“It’s a real good sign when he gets that first takedown because he’s not going to give up much,” he said.
Scott Ridenour, Blake’s father, said he felt the same way.
After finishing third a year ago, when a bout with the flu derailed his title hopes, Blake’s preparation this season had been flawless. He’d go anywhere and everywhere to scrimmage the state’s best competition, more than once making the two-hour drive to Chattanooga for a practice round. There simply was no area wrestler capable of pushing Blount County’s only four-time region champion.
That withstanding, the pressures of entering the state meet unbeaten, coupled the hernia and breathing difficulties, were a concern, Scott Ridenour said.
“I thought that was kind of getting to him, but you wouldn’t believe his work ethic,” he said.
Friday afternoon, before Blake left the team’s hotel for the arena, Scott passed on a few words that brought it all home.
“I said, ‘Blake, this isn’t the end of the world if you don’t win,’” he said. “I told him I loved him and to give it 100 percent.”
It’s what Blake did — or rather didn’t do — after the match that impressed him most, Von Ridenour said. In an earlier match, the winner had taunted the cheering section of his opponent, walking to the front of the stands to raise both arms in triumph. It was a distasteful moment, Von said
Blake celebrated after winning by jumping into Humphrey’s arms, but the understandably jubilant moment took place near the entrance to the tunnel leading to the locker room, well clear of the arena floor. It was an insignificant moment for most but not for Von.
“The thing I’ve always told him is never let yourself get the big head,” Von Ridenour said, “never showboat.”
Stacy Ridenour, Blake’s mother, said the day-long wait for the championship match was a long one, but it was nothing compared to those first few minutes when Blake walked onto the arena floor. While displaying much the same calm Von portrayed, inside Stacy said her stomach was churning.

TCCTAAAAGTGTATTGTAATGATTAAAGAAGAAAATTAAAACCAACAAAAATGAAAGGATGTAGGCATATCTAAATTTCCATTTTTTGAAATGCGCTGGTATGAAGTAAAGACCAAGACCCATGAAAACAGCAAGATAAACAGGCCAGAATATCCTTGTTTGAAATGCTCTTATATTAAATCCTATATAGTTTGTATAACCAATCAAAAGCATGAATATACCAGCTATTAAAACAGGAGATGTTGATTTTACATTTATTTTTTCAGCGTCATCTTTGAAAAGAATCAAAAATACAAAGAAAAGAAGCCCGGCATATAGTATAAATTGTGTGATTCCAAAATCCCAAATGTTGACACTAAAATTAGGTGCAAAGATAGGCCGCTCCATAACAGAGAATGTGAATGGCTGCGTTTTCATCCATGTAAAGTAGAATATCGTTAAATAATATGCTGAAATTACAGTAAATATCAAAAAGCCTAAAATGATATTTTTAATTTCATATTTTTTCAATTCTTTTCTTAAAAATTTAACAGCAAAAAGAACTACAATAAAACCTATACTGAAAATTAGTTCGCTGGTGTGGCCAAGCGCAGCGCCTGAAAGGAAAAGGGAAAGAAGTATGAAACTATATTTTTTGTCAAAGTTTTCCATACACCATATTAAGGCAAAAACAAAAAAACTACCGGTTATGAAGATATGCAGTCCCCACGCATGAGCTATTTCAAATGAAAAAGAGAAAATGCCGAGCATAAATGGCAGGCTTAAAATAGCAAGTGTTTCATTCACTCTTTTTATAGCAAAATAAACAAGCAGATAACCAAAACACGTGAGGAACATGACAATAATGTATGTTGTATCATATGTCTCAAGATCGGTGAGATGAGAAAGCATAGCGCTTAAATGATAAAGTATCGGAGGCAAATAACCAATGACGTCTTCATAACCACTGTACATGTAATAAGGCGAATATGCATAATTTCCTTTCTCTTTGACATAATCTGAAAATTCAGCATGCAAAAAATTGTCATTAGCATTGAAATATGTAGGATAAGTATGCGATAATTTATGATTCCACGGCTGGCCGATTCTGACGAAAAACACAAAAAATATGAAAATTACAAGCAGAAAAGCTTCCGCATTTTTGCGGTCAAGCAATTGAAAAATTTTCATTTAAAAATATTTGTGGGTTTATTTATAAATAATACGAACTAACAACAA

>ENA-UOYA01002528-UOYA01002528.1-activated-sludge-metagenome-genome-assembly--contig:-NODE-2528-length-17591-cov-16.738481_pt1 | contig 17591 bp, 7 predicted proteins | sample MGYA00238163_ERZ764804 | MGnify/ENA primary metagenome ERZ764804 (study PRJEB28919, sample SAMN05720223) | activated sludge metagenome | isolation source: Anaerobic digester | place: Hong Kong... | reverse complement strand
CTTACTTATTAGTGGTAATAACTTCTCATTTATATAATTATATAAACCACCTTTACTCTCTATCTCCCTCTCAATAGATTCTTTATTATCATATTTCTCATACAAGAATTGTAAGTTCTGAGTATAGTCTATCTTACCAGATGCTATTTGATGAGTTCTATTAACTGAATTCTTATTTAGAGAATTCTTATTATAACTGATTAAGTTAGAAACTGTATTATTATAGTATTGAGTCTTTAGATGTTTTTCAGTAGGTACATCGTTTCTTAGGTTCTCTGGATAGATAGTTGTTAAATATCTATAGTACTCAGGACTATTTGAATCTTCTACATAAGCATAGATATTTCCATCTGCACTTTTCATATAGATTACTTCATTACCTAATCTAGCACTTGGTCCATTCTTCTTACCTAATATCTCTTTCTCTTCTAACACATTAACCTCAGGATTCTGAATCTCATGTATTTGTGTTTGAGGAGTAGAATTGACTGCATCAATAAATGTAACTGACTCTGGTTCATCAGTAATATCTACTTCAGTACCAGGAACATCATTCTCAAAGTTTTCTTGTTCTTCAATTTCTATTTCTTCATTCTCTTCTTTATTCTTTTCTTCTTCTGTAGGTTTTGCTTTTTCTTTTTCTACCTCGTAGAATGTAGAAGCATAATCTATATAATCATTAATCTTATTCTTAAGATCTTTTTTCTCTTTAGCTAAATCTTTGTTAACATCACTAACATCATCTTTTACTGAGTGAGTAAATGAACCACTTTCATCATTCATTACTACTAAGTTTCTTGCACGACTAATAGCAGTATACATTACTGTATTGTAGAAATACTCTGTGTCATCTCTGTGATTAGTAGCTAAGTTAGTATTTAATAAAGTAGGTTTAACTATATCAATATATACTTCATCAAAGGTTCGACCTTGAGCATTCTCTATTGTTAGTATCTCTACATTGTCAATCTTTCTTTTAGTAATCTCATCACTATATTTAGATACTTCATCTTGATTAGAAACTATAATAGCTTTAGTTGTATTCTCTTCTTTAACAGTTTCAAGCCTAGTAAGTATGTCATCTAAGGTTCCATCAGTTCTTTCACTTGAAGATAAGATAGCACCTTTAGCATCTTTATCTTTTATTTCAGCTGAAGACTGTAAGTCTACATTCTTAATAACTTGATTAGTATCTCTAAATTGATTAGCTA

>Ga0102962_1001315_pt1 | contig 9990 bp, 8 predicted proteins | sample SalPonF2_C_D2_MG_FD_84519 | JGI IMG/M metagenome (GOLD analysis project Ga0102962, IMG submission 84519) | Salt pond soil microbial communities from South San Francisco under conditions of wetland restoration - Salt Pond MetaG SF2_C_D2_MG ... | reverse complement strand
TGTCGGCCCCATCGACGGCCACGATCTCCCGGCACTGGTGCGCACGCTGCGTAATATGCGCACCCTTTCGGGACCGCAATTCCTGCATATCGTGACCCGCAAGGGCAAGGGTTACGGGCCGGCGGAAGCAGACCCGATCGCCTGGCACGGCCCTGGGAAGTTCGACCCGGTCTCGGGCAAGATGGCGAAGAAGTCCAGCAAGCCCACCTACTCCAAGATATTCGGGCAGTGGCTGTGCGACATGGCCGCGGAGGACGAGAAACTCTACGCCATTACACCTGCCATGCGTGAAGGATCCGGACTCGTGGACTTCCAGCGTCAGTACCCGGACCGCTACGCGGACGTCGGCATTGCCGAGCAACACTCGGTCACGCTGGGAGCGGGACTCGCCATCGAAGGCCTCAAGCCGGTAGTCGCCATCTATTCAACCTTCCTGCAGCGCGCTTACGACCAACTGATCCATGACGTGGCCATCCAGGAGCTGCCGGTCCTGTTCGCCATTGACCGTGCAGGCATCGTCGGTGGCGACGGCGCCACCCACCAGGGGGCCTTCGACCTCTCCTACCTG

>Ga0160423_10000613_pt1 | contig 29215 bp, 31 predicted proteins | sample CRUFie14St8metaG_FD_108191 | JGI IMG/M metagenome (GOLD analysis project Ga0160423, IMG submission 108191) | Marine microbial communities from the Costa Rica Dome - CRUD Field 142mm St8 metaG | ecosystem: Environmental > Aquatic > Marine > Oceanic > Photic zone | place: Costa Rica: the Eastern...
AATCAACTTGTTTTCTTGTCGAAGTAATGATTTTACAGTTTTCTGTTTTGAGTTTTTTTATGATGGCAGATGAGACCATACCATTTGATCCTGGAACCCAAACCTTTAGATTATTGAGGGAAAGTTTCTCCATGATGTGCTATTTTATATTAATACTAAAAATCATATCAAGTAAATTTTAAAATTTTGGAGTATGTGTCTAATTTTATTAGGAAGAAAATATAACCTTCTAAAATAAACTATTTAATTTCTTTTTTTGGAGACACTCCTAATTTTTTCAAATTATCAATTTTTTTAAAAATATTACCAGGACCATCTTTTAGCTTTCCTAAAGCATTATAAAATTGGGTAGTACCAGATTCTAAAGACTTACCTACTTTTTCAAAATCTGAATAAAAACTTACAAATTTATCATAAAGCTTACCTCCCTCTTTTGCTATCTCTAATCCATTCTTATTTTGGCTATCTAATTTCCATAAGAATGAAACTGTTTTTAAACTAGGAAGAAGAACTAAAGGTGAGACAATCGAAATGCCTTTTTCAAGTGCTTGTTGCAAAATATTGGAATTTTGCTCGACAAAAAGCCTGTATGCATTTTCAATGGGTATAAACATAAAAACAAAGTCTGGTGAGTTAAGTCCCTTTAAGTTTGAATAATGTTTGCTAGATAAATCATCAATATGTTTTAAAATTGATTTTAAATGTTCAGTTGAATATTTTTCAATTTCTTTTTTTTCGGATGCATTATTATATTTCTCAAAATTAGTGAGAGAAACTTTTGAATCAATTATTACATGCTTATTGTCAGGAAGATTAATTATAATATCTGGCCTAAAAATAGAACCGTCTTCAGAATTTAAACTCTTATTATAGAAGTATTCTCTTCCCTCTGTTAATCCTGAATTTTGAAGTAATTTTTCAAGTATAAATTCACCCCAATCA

“I just wanted it so bad for him,” she said. “It’s like you’re holding your breath. You can’t breathe.”
Once Blake took an early lead, thoughts of how hard he’d worked and how far he’d come helped put the family at ease.
“I saw him put his blood and sweat into it,” said Rebel sophomore Logan Ridenour, Blake’s younger brother. “He deserved it so much.”
Maryville has come close to producing a state champion wrestler on more than one occasion, the most recent being a pair of silver medal finishes by former Rebel Landon Hall at the end of the 2006 and 2007 seasons. There have been others, each of them worthy of praise, Humphrey said.
“I’m happy for the kids that have placed second, third, fourth, fifth and sixth through the years,” he said. “He (Ridenour) devoted himself a little bit more and he deserves it.”
Ridenour said he got a call from Hall, now a sophomore at Carson-Newman, prior to the former’s semifinal match with Clarksville’s Matt Rabbitt. It did a lot to break the tension of how close he was getting, Ridenour said.
“He rooms with a kid from Clarksville,” Ridenour said. “He said, ‘You better kill that guy.’”
An 8-2 decision over Rabbit vaulted Ridenour into the title match, at which point Von Ridenour said he knew his nephew was ready.
“I could tell he was focused,” he said.
Sinsheimer was down, 2-0, in a matter of seconds. The rest was simply history.